The Masculinity of Jesus . . . Wasn’t “Masculinity” (Part One)

Yesterday greeted the evangelical community and the media that watches them with the exciting announcement from a retired Army general that Jesus was, in fact, a “man’s man,” with “big ole bulging veins” and muscles, a trim waist, and broad, strong shoulders.  He was not, the audience at the annual Men’s International Prayer Breakfast was assured, the “effeminate” Jesus that the Church has presented — the one who so repels modern men.

And the crowd inside shouted a hearty, masculine, “Amen,” although my guess is that there was some consternation among the attendees, given that very few were likely to match their Savior’s body type and fewer still were comfortable applauding the chiseled form of another man.

But while the evangelical guys in attendance were applauding and sucking in their collective guts, the rest of the world was howling.  In a world where questions of sexuality and gender, maleness and femaleness, masculinity and femininity, are discussed and debated and most often rejected as hopelessly anachronistic, here was a controversial, uber-patriarchal evangelical Army man sneering at a contemporary evangelical portrayal of Jesus as someone that he, the General, just wouldn’t want to hang around with — soft, tender, effeminate, and hopelessly out of touch with his own masculinity.  No wonder so many guys don’t like going to church, the General boomed.  Who wants to hang out with — which we charitably here presume means “abide in” — a guy like THAT?  Reports indicate that he was met with thunderously masculine applause.

Ahhh, revival.  Such a wondrous thing.

But what’s being “revived” here is the pernicious Victorian Christian emphasis on Jesus’ maleness (his sex) and his masculinity (his gender) that swept the American Church when those dainty ladies of the era left their proper sphere of home and hearth and began rocking their communities and congregations with astonishing displays of the Holy Spirit’s power.  As is the way of masculinity, no thought toward the righteousness of their actions and beliefs was given before the preaching patriarchs of the day condemned them, the work they did, and the soft, sentimental, unmanly climate that presumably spawned the horrors of such things as women preaching, women evangelizing, women teaching, and women setting the world around them on its religious and cultural rear end.  Soon, women were ushered back to where, God be praised, they refused to remain, and rugged men of chest remade the Body of Christ into a hearty and hideous masculinist parody of the Gospel of Jesus Christ and the Kingdom it announces.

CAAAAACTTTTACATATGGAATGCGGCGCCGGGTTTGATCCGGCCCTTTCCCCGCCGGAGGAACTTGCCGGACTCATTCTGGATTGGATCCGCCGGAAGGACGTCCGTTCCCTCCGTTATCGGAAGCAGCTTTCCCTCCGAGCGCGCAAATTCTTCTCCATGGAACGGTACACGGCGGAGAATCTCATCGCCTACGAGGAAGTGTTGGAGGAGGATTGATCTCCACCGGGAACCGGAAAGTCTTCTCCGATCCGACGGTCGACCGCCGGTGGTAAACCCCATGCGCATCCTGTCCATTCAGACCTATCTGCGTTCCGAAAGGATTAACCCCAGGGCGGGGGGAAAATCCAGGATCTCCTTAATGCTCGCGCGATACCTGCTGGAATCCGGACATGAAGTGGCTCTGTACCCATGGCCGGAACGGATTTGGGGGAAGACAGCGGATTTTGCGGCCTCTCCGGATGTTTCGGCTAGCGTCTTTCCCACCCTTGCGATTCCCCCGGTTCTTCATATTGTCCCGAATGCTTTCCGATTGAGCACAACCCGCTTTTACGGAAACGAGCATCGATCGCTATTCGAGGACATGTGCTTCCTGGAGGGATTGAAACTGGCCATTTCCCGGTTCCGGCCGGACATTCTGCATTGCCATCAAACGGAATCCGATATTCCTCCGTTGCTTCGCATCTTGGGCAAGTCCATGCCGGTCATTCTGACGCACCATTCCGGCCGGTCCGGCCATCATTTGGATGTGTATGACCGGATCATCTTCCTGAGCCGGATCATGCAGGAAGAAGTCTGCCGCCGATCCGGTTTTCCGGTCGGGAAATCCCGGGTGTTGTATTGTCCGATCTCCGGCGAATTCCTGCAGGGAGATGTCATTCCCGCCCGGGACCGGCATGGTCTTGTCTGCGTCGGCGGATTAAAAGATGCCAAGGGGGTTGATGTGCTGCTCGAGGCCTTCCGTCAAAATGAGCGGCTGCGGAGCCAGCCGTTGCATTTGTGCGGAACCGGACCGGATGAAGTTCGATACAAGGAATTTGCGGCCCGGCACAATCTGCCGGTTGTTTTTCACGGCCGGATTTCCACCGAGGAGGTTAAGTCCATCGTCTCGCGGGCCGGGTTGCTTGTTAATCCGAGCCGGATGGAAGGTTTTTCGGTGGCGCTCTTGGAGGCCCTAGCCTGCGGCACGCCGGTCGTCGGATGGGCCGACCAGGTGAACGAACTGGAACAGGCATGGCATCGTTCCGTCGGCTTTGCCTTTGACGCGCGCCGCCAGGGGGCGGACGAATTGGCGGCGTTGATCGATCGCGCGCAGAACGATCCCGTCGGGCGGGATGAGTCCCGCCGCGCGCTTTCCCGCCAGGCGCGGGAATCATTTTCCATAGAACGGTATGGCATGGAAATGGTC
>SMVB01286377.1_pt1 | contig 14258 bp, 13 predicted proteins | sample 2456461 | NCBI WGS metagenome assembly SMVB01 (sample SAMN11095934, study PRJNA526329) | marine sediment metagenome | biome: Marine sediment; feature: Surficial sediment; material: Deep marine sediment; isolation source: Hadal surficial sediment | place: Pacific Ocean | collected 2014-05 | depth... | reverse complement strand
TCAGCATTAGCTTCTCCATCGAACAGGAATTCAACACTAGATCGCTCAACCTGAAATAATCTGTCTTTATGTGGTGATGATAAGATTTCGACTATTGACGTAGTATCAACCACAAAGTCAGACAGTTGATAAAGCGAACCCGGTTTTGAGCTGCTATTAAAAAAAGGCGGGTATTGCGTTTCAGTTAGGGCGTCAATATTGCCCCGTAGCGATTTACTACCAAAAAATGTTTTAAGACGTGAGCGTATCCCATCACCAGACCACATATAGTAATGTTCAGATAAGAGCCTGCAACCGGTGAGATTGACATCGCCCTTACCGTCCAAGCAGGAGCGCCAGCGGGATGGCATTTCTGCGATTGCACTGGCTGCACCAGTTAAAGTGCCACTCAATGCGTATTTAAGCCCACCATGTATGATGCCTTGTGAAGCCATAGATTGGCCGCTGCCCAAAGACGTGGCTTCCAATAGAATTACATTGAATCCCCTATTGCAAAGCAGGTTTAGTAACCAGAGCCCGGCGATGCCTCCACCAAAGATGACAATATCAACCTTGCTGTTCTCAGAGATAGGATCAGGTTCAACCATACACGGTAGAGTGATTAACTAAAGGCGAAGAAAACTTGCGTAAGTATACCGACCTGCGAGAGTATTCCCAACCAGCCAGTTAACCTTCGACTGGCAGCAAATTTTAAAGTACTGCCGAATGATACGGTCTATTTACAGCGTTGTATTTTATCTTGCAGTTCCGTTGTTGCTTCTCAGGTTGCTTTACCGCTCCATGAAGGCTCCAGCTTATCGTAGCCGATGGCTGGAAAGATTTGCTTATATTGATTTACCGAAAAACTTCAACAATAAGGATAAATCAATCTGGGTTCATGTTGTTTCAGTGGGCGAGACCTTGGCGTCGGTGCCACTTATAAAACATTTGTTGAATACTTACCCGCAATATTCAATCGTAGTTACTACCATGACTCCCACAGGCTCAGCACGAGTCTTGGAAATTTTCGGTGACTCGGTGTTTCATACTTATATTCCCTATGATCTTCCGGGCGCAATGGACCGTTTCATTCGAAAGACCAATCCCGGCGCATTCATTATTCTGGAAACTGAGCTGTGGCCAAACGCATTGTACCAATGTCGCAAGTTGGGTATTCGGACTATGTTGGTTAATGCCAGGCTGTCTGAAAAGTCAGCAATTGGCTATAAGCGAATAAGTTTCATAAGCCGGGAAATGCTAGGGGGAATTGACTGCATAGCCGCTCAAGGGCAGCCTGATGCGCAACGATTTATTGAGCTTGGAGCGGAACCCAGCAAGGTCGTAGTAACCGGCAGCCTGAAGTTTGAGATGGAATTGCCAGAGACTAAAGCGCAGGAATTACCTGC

Men retook their pulpits and pews, developed weak and piteous arguments against women’s involvement in ecclesiastical matters, and inflamed those teachings into a dominant evangelical culture that rewarded stubbornness and certainty, independence and competition, hierarchy and dominion, and law over grace.  As the First Wave of feminism spread throughout a culture steeped in and sickened by political and social patriarchy, the Church clamped down harder, refusing women the exercise of the gifts God had given them and cursing by its actions the legacy of centuries of strong, beautiful, passionately gifted sisters before it.  Men were called “back” to “Biblical headship” in their homes and women were called back to the pews and out of the pulpits, back to their kitchens and out of the meeting rooms, and back to silence and out of positions of influence in home and in society, but especially in their Church.  And while the rest of the world was accommodating the advances gained by women, if not necessarily grateful for their presence, the Church in the United States clung to sinful masculinism, applauded the harm wrought by patriarchy, congratulated its men on their status in the world and rebuked its women for daring to aspire to any status not dependent on their wombs, and decided to cooperate with Satan by attempting to win the world for the Savior with half of its strength and twice the bluster of the sinful world around it.